Exclusive: Brazil top court likely to free suspects in 'Car Wash' graft probe - source

BRASILIA (Reuters) - Brazil’s Supreme Court is likely to begin ordering the release next month of suspects in the country’s biggest corruption investigation who have been held for months without being brought to trial, a senior judicial source with knowledge of the matter told Reuters.

Brazilian federal judge Sergio Moro talks to journalists, as he arrives for the wake of the Brazilian Supreme Court Justice Teori Zavascki, in Porto Alegre, Brazil, January 21, 2017. REUTERS/Diego Vara

Such a decision would be a setback for Sergio Moro, the federal judge who has put dozens of oil industry and engineering company executives behind bars in the sweeping investigation into political kickbacks on contracts at state companies, code named Operation Car Wash.

Based on the probe overseen by Moro in the southern city of Curitiba, Brazil’s prosecutor general is now seeking to bring scores of politicians to trial in the Supreme Court for taking bribes.

There are only seven suspects being held in Curitiba but they include a former finance minister and the still powerful former speaker of the lower house of Congress, Eduardo Cunha. They would still probably face charges if released.

Moro’s use of prolonged detention of a handful of suspects to obtain confessions has attracted criticism of his methods in the two-year-old investigation, though prosecutors say only a fraction of plea bargains were agreed by people held in pre-trial detention.

With the former politicians detained on Moro’s orders in Curitiba wielding considerable influence in corridors of power in Brasilia, the issue has become increasingly heated.

“The court will soon begin to free Car Wash people that are being held in Curitiba, in a few months’ time, maybe next month,” said the judicial source, who asked not to be identified because of the sensitivity of the information. “This will surely happen.”

The subject was raised on the court last month by Justice Gilmar Mendes during a hearing on a request for a habeas corpus writ.

Mendes - who has close ties to the PSDB party that forms part of President Michel Temer’s coalition and has been drawn into the probe - said the prolonged arrests in Curitiba were largely counter to the jurisprudence the court had established in recent years.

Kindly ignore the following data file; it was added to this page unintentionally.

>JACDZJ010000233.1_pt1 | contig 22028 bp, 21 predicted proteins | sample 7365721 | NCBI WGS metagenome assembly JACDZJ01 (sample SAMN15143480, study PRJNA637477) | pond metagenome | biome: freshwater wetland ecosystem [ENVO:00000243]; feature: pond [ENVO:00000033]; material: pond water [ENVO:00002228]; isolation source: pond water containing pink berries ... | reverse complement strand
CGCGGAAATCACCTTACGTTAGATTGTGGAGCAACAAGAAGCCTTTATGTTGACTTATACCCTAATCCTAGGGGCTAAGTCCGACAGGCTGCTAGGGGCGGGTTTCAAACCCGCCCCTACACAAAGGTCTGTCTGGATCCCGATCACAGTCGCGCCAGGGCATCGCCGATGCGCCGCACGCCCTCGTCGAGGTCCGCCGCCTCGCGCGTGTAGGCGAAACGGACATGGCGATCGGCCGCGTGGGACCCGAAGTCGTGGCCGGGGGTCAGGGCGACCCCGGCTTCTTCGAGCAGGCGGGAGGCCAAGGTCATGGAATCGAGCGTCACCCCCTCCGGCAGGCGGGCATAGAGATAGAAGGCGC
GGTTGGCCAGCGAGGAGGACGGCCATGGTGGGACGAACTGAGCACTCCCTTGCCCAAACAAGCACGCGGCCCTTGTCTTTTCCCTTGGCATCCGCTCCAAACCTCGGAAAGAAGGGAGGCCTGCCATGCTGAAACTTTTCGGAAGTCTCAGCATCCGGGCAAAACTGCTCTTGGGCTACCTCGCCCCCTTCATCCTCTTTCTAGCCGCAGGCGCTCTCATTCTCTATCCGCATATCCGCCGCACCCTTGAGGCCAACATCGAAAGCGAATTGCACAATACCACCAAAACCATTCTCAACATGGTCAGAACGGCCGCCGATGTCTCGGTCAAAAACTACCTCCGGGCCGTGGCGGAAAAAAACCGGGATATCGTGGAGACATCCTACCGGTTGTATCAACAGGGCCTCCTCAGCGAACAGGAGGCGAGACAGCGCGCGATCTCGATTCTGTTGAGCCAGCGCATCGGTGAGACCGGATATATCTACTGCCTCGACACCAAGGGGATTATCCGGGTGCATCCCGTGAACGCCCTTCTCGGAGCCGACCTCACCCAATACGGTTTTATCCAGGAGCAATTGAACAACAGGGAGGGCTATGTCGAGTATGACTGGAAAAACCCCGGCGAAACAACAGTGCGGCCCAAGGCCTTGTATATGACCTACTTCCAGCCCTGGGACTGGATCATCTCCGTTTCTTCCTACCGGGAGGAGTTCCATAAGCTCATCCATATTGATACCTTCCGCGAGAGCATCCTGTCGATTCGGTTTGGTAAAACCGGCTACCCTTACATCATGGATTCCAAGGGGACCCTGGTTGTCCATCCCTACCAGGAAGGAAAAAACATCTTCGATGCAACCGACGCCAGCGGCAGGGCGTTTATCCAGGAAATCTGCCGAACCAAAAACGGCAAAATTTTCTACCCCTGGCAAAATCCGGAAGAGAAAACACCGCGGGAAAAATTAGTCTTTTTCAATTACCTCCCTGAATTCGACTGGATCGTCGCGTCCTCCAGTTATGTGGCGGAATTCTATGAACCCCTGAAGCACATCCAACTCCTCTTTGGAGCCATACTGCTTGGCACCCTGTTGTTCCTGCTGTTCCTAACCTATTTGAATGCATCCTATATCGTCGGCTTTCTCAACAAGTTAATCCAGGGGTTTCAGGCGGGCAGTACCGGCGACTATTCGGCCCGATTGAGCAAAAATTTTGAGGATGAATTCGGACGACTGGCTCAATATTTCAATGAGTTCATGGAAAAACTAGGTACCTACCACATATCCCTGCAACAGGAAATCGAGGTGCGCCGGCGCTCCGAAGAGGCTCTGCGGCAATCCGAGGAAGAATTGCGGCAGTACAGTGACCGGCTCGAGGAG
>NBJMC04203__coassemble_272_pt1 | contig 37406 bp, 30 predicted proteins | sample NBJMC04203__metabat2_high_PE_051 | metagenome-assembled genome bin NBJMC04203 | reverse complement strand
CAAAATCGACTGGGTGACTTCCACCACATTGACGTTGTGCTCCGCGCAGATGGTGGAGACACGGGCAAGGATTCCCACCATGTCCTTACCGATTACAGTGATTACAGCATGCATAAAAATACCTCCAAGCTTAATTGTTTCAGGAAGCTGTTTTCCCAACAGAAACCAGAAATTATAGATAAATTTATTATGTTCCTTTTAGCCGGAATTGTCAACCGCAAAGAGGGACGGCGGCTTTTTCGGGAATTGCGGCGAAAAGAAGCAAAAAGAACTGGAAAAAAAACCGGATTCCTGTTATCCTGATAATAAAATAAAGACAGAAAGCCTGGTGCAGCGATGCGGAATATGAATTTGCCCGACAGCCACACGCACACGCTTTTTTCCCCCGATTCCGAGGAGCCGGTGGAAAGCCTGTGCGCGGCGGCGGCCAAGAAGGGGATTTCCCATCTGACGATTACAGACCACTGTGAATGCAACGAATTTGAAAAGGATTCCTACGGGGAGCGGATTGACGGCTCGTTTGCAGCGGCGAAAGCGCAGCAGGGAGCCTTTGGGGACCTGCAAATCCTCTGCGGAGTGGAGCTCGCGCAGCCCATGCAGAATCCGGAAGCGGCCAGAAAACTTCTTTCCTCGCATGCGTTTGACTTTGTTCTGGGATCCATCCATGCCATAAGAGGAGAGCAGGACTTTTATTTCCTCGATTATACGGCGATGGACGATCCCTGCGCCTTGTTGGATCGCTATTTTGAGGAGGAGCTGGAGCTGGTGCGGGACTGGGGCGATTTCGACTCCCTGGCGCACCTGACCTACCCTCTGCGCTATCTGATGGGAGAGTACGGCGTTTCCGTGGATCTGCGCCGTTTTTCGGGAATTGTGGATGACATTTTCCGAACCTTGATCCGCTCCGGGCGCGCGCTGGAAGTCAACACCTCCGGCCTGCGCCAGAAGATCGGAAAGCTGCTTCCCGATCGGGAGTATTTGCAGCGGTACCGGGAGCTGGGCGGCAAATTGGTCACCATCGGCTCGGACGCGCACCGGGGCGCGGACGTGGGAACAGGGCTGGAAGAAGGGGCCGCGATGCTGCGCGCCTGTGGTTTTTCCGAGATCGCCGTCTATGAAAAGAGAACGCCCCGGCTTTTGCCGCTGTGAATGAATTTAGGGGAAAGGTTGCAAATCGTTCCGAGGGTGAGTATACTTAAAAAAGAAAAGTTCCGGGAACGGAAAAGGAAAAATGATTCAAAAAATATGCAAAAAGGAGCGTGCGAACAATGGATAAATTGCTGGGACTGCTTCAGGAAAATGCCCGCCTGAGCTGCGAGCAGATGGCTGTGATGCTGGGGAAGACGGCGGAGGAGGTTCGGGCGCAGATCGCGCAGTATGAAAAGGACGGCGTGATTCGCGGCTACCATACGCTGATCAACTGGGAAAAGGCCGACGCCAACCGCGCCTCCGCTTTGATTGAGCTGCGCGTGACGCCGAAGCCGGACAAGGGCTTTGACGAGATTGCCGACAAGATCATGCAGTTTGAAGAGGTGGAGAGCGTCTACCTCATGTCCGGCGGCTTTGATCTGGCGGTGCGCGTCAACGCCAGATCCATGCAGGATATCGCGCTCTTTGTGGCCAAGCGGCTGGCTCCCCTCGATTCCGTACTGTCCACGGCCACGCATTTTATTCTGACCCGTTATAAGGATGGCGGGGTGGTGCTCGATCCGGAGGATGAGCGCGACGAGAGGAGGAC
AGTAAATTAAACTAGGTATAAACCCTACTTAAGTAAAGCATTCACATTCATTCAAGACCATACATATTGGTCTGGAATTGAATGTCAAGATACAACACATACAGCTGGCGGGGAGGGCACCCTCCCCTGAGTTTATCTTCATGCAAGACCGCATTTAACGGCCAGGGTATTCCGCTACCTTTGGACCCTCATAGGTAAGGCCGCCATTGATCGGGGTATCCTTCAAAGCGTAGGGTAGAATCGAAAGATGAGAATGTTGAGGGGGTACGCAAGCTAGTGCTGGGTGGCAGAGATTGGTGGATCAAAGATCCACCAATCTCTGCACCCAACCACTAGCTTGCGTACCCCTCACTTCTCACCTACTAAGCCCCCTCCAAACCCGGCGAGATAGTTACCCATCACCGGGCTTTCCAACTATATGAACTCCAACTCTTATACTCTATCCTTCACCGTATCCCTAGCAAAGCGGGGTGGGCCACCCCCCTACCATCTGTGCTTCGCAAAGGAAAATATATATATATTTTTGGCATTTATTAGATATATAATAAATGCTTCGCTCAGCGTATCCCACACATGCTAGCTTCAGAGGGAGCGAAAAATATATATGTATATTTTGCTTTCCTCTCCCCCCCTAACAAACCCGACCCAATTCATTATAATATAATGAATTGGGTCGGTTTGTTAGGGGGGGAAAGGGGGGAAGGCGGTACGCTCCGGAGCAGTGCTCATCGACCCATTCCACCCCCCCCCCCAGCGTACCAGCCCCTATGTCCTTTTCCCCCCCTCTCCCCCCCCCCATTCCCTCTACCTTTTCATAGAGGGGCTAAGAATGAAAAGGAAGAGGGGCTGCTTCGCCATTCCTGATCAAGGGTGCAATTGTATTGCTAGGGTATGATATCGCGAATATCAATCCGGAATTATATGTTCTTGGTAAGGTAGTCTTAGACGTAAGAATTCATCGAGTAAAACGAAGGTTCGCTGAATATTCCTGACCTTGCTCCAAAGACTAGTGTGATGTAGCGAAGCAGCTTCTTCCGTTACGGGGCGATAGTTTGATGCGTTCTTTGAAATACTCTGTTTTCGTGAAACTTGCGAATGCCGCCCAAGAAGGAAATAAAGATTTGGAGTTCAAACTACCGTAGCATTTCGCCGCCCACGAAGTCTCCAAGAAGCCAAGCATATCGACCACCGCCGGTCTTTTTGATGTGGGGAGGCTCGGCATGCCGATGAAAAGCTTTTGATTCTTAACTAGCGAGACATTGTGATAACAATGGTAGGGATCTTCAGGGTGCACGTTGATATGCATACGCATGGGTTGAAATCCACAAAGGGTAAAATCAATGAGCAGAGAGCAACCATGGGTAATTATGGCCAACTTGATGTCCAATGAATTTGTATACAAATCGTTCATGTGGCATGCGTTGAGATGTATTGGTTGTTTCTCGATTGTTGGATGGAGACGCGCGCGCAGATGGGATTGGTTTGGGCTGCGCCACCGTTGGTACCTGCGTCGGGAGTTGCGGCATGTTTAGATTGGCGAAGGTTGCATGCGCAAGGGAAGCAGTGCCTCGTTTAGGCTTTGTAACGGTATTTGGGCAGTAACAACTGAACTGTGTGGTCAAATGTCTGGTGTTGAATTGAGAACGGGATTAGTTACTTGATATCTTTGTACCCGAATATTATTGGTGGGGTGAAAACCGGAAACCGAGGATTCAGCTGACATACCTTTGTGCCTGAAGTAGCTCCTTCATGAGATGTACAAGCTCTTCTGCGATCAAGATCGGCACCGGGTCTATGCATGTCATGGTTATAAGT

The possibility of the top court revising provisional arrests has annoyed the task force of prosecutors who continue to unravel the biggest case of illegal crony capitalism uncovered in Brazil. Many more politicians are expected to be investigated following plea bargain confessions about paying bribes by 77 executives of the Odebrecht engineering conglomerate.

“The provisional arrests were carried out within the bounds of the law and with solid justifications,” a source in the Car Wash prosecuting team said. “This would very much complicate the Car Wash investigation.”

Moro ordered 79 provisional arrests in the first two years of the Car Wash scandal, most of which have been gradually revoked or replaced by sentences.

Any release of Cunha, who still wields political influence in Brasilia from his prison cell in Curitiba, could seriously hamper anti-corruption efforts by helping moves in Congress to shield lawmakers from prosecution.

Moro, who has become a national figurehead in the fight against corruption, refuted the criticism in a recent column in Veja magazine in which he said provisional arrests of Odebrecht managers, including the company’s former chief executive, were amply justified by subsequent developments.

When the executives decided to cooperate with prosecutors, they admitted to price-fixing on contracts with state-run oil company Petrobras and the systematic payment of bribes not just in Brazil but in other countries, and even having a department dedicated to bribery, he wrote.

“In a situation of systemic corruption ... it is necessary for the judiciary to act firmly and...impose provisional arrests to break the cycle of crime, without concern for the political or economic powers involved,” Moro wrote.

Editing by Daniel Flynn and Alistair Bell